So, one would expect Google to abide by their own rules and guidelines right? Well, as Scott from MarketingPilgrim points out, that’s not exactly the case. Apparently if you’d like a PR7 link from Google, it will cost you a mere $1,995. To make the offer even more appealing, they’ll throw in a Google Mini as well! Now that’s what I call a bargain.
Want to see a list of all the websites that are, along with Google of course, currently in violation of Google’s newly updated Webmaster Guidelines? No problem, Google’s provided it for you.
As if that weren’t enough, Google’s also breaking their own Design and Quality Guidelines. Hey, I mean if you’re gonna go, go all out right? As you can see, Google clearly states that “If the site map is larger than 100 or so links, you may want to break the site map into separate pages.” Now, I’m no mathematician, but even I know that page has more than 100 or so links.
So, will Google deindex themsevles? Will they remove all the offending sites that have been caught red handed? I wouldn’t hold my breath.
Posted in Google by Skitzzo
NEW YORK: Yahoo! has rushed to counter the growing threat from Google in the market for online advertising, agreeing to pay $680 million to take control of Real Media, a company that runs an “exchange” where advertisers can buy space on thousands of niche websites.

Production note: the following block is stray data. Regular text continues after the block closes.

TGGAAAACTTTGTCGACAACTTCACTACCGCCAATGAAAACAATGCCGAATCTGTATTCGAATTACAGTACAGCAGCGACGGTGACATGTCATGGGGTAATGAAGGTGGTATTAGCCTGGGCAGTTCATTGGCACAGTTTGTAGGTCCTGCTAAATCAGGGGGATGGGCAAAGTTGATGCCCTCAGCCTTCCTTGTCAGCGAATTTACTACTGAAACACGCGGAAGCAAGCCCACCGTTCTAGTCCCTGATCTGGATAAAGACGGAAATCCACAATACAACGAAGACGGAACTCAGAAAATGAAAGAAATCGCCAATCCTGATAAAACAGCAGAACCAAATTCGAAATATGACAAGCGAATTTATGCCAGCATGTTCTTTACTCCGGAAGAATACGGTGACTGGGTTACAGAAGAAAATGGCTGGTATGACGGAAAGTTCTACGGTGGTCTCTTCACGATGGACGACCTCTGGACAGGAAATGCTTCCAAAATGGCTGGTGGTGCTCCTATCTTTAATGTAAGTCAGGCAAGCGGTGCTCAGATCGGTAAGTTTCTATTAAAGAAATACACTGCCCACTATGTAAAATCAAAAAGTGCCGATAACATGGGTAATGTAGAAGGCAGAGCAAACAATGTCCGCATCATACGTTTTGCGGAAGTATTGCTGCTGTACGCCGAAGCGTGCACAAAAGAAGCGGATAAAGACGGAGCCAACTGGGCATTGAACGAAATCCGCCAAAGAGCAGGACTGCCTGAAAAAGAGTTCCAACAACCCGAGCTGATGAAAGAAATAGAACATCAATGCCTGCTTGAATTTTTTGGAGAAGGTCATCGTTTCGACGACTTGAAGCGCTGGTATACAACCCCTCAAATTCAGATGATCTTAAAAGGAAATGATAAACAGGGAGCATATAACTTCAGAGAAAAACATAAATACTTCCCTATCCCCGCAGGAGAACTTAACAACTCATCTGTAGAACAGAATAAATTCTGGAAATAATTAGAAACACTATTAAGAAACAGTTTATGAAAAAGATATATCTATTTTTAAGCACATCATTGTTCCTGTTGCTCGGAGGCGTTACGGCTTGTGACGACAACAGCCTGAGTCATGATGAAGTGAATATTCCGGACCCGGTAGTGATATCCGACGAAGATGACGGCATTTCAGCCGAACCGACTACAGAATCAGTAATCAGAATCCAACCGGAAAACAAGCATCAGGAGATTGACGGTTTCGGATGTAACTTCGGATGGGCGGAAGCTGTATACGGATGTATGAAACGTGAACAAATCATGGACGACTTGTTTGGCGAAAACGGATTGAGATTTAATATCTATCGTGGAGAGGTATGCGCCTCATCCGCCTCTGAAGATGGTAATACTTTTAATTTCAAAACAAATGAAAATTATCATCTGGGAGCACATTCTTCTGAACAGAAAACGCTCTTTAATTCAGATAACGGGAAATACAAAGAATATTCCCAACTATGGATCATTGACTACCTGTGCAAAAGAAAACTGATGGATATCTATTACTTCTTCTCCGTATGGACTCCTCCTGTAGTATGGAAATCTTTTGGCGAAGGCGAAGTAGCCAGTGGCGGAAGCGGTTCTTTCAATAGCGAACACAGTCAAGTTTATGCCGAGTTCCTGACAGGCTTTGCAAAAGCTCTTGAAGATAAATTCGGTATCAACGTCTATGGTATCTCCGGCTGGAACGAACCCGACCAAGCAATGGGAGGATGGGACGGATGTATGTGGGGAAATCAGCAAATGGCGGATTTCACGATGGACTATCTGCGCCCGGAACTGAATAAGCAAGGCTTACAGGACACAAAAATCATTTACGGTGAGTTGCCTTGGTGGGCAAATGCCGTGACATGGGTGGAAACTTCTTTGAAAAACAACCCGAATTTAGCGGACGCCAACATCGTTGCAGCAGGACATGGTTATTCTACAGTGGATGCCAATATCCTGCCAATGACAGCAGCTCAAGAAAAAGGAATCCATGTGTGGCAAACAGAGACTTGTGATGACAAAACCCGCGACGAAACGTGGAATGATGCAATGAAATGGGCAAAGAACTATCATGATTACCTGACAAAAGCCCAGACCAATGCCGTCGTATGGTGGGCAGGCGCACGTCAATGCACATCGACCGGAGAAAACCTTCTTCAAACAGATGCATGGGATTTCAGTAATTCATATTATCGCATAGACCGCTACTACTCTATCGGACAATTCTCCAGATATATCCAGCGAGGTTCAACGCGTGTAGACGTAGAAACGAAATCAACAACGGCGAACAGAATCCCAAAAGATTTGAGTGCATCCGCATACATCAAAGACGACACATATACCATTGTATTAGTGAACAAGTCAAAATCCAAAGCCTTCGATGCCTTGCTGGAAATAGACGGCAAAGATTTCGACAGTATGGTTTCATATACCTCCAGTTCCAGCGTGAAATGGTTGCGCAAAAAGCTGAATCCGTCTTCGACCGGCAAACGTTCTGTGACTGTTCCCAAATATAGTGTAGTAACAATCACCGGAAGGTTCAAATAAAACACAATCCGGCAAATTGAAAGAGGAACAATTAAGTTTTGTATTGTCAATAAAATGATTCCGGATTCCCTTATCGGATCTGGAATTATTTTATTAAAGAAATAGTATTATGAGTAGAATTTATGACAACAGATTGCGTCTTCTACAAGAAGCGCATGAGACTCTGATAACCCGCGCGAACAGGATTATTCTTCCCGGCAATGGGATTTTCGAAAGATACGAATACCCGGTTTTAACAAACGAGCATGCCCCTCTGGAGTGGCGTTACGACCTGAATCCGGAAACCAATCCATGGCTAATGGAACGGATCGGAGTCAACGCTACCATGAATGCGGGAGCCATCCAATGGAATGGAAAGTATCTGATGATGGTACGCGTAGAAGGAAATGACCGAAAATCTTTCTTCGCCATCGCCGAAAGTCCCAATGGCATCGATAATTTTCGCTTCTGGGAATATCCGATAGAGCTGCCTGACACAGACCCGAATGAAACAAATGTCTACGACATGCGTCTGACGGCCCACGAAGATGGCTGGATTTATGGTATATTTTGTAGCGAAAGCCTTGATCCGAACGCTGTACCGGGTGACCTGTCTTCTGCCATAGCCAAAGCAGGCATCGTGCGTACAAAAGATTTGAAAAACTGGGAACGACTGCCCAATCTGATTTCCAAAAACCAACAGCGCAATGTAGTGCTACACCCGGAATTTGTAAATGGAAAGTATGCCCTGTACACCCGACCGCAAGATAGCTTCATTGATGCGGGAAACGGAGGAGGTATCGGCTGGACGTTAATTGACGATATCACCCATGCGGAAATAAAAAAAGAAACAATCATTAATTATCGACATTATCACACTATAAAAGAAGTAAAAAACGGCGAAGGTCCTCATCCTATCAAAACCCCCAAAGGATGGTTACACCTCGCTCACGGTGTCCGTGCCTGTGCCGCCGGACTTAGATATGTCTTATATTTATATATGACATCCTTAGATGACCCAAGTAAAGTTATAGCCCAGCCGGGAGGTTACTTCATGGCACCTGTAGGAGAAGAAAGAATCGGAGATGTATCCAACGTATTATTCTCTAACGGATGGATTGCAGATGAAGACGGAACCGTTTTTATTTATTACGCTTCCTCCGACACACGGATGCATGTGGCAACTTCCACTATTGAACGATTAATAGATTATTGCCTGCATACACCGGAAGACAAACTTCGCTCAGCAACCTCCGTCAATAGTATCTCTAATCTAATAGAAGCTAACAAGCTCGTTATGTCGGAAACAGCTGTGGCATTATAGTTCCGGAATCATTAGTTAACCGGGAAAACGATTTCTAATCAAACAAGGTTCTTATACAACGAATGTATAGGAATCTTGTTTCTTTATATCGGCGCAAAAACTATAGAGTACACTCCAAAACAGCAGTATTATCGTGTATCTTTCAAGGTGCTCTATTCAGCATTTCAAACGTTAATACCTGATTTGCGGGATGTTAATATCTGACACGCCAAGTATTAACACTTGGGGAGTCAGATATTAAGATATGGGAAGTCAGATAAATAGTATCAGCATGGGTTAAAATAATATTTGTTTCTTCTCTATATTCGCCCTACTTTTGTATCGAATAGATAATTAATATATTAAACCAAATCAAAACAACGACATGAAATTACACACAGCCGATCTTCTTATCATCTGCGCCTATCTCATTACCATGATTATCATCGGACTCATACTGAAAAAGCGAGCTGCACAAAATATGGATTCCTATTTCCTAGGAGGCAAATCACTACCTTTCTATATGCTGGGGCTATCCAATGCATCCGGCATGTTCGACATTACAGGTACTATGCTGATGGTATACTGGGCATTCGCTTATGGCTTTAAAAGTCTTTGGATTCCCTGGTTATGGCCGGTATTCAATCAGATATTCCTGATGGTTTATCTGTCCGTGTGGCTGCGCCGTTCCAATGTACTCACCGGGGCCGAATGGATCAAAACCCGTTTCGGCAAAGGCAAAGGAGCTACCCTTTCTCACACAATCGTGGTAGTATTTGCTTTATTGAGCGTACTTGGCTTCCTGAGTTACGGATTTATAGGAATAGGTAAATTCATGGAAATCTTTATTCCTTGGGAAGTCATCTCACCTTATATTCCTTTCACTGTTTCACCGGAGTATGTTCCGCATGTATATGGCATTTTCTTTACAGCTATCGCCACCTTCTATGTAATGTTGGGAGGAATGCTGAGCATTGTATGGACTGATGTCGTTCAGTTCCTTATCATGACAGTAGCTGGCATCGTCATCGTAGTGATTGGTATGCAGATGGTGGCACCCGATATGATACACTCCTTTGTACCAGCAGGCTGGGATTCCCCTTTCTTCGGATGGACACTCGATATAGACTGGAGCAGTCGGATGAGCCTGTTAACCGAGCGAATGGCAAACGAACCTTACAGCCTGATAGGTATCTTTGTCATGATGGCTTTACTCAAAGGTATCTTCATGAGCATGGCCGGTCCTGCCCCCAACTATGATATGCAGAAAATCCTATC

The deal comes less than a month after Google paid $3.1 billion to buy DoubleClick, the web’s largest advertising network, whose technology is used to place display ads – banners, pop-ups and video ads – on to websites.
Yahoo! has fallen behind Google in the market for text adverts that are generated when an Internet user types a search query, and it is determined not to risk becoming an also-ran in display advertising.
Real Media uses an open auction system rather than a closed network for bringing together buyers and sellers of advertising space, and Yahoo! hopes that putting its muscle behind the auction will give it the edge over Google’s DoubleClick.
By making its own network of web pages available through the auction, Yahoo! also hopes to solve one of advertisers’ biggest Internet headaches.
“The blight of online advertising is the fragmentation problem,” says Andrew Frank of the market research group Gartner. “It is very hard for a large advertiser to amass a large quantity of premium advertising space because the audience is spread out across a vast array of niche sites.